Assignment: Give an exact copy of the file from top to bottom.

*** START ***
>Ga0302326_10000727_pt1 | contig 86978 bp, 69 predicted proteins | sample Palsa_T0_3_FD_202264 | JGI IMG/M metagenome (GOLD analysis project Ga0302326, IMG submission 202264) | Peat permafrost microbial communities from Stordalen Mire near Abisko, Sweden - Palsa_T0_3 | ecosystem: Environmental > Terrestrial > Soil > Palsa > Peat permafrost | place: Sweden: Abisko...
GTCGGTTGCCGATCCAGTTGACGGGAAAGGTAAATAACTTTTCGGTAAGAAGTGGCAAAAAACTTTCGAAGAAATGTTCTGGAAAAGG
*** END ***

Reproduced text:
>Ga0302326_10000727_pt1 | contig 86978 bp, 69 predicted proteins | sample Palsa_T0_3_FD_202264 | JGI IMG/M metagenome (GOLD analysis project Ga0302326, IMG submission 202264) | Peat permafrost microbial communities from Stordalen Mire near Abisko, Sweden - Palsa_T0_3 | ecosystem: Environmental > Terrestrial > Soil > Palsa > Peat permafrost | place: Sweden: Abisko...
GTCGGTTGCCGATCCAGTTGACGGGAAAGGTAAATAACTTTTCGGTAAGAAGTGGCAAAAAACTTTCGAAGAAATGTTCTGGAAAAGG